Immigration is one of the most controversial topics as of today.
The stories of immigrants are often lost amidst the political noise, leaving us blind to their struggles and triumphs.
But what happens when an immigrant child is tasked with making sense of this new and unfamiliar world?
Qian Julie Wang has the answer to that.
In her debut memoir, Qian brings to life the harsh realities of an undocumented family living in America through the eyes of a young and naive girl. Wang’s personal story of overcoming poverty, racism, and the fear of being discovered as an illegal immigrant is a powerful reminder of the importance of empathy, understanding, and acceptance in our society.
In this discussion guide, we’ll have a look at some book club questions for Beautiful Country and why it’s a must-read for anyone looking to explore the story of a family that defied all odds to pursue what we call the great American dream.
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Book Club Questions for Beautiful Country
- Qian’s experience as an immigrant had a significant impact on her sense of identity and self-worth. In China, she was outgoing, attractive, and had a leadership attitude. However, in the United States, she faced racism and stereotypes that made her feel less valued. For instance, she was placed in a class for students with special needs, despite being capable of learning at the same pace as her peers.
Do you have your fair share of experiences where you were denied the opportunity just because of your race or gender? If yes, let us know. Also, discuss how preconceived notions often lead to misaligned judgments, just like in the case of Qian.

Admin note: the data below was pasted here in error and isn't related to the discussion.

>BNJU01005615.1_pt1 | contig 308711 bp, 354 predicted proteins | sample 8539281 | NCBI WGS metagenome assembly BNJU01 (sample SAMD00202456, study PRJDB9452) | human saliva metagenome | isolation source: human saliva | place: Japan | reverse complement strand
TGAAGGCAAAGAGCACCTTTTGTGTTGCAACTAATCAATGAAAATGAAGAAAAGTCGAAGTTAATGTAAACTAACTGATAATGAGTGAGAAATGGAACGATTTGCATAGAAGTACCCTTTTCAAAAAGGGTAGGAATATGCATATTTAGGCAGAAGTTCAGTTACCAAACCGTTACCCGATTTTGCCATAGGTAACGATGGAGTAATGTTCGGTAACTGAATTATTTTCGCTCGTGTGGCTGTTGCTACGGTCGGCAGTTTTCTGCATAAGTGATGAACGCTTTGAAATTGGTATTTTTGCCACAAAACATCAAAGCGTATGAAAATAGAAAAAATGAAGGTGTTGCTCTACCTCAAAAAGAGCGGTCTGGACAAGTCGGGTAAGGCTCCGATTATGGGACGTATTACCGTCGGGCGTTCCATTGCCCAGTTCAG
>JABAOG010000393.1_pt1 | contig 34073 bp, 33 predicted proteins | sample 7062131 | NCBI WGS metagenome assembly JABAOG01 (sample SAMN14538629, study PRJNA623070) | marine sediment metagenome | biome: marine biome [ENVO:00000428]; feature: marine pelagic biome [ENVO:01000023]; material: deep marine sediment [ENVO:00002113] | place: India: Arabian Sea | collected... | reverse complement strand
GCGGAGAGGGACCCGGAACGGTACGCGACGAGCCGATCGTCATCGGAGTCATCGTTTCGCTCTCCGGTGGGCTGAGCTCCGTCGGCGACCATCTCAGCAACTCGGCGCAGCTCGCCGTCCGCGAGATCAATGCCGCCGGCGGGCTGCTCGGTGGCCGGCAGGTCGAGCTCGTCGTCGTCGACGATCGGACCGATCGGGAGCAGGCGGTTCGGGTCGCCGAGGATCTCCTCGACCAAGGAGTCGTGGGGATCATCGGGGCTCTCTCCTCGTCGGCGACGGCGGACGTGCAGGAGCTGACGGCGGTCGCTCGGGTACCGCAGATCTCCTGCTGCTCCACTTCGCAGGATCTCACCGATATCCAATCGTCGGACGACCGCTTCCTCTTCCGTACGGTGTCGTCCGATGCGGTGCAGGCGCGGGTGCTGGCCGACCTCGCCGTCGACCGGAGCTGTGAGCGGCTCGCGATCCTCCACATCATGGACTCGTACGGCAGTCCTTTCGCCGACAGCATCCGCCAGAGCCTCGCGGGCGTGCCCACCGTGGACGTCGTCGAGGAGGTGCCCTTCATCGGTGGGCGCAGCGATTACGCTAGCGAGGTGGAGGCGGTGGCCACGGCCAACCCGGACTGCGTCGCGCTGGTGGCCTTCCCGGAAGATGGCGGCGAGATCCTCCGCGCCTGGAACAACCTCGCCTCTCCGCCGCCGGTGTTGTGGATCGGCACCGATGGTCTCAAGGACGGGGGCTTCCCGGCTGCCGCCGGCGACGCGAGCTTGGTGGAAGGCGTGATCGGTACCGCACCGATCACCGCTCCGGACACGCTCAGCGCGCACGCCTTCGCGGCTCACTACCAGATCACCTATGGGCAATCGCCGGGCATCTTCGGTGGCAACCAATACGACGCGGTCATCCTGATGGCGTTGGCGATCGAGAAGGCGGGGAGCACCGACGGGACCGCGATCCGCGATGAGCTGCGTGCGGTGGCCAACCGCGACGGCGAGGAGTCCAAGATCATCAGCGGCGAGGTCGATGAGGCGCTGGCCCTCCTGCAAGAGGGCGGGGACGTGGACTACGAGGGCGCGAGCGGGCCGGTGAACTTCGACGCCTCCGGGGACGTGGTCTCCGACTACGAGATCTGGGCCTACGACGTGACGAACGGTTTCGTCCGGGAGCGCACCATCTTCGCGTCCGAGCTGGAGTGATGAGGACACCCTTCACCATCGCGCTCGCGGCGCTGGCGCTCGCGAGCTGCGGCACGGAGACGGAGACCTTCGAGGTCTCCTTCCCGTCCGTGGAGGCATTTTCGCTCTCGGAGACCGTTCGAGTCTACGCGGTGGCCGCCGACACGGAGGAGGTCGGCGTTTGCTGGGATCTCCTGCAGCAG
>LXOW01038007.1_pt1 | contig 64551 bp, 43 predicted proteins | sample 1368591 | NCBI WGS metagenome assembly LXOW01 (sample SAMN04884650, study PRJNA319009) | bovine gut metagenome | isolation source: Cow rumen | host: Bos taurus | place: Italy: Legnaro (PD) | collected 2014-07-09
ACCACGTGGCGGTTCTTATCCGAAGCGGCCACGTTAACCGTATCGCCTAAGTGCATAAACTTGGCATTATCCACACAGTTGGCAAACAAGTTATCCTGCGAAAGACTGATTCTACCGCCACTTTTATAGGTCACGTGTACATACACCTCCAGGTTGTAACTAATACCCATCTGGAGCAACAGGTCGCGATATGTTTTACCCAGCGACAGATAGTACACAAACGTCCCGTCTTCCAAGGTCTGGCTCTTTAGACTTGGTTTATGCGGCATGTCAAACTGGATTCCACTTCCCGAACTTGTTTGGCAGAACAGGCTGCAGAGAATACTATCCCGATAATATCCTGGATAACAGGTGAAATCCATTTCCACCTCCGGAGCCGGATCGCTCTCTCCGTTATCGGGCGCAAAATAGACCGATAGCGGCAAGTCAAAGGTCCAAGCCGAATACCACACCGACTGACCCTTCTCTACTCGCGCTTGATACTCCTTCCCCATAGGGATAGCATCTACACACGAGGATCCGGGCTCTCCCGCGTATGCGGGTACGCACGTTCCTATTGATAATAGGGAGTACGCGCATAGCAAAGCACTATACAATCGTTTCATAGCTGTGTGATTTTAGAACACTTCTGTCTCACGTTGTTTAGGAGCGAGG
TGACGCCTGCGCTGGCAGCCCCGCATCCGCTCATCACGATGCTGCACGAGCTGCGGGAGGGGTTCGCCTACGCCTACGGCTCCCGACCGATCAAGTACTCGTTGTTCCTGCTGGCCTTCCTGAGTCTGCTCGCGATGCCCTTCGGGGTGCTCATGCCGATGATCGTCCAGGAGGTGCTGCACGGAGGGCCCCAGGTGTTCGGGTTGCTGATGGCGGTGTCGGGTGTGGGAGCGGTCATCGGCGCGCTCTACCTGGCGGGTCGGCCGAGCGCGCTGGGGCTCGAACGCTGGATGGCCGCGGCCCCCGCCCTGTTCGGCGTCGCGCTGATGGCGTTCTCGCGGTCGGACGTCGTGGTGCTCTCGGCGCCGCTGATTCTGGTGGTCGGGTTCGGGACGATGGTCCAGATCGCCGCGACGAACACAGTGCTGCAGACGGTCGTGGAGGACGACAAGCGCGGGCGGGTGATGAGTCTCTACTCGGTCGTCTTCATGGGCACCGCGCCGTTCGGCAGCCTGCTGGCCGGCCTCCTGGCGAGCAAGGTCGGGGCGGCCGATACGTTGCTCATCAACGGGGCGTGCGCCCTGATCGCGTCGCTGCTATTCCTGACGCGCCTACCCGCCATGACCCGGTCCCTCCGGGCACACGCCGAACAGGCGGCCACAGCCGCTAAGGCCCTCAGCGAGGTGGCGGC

- Qian’s parents’ experiences as immigrants, including working in difficult conditions with little pay and no benefits, impacted their relationship with each other and with their daughter. Qian’s mother fell ill but was afraid of deportation, which likely added stress to their already strained relationship. At the same time, Qian’s dad had his own fair share of struggle and trauma, further providing salt to the injury.
Discuss how as children, we can prevent such things from happening and resolve such internal feuds between our parents, especially during such times of crisis.
- Education played a significant role in Qian’s life, helping her achieve her goals despite facing stereotypes and assumptions about her race. She taught herself how to read and speak English, and eventually convinced her teachers to let her back into the regular classroom. Her eventual graduation from Yale Law School was literally a slap on the face of all those who doubted her.
Discuss the role of education in shaping someone as a person, and the challenges that come along with it, especially when you are underprivileged such as in the case of Qian.
- Qian frequently feels squelched and silenced by those around her. This includes her mother, who often admonishes Qian to be quiet, and her father, who encourages her to lie about her upbringing in China.
Don’t you think in the midst of all this, Qian was actually asked to lose her true identity, eventually making her lose that voice she once had? What would you have done in such a situation?
- When Quin’s father betrayed her trust, it led her to have a significant impact on Qian’s ability to trust him and others. This loss of trust affects her relationships with her classmates, professionals, and friends, as she sees everyone as a potential threat. Her distrust often precludes potentially positive relationships and exacerbates her feelings of isolation and loneliness.
This shows how one person’s deeds affect the ones that are close to him. Discuss how one can get out of such situations.
- From a young age, Qian feels like she must take on the role of her mother’s protector, a responsibility that is far beyond what a child should have to bear. This leads her to feel like she is constantly failing as she struggles to balance the responsibilities of adulthood with her desire to experience her childhood.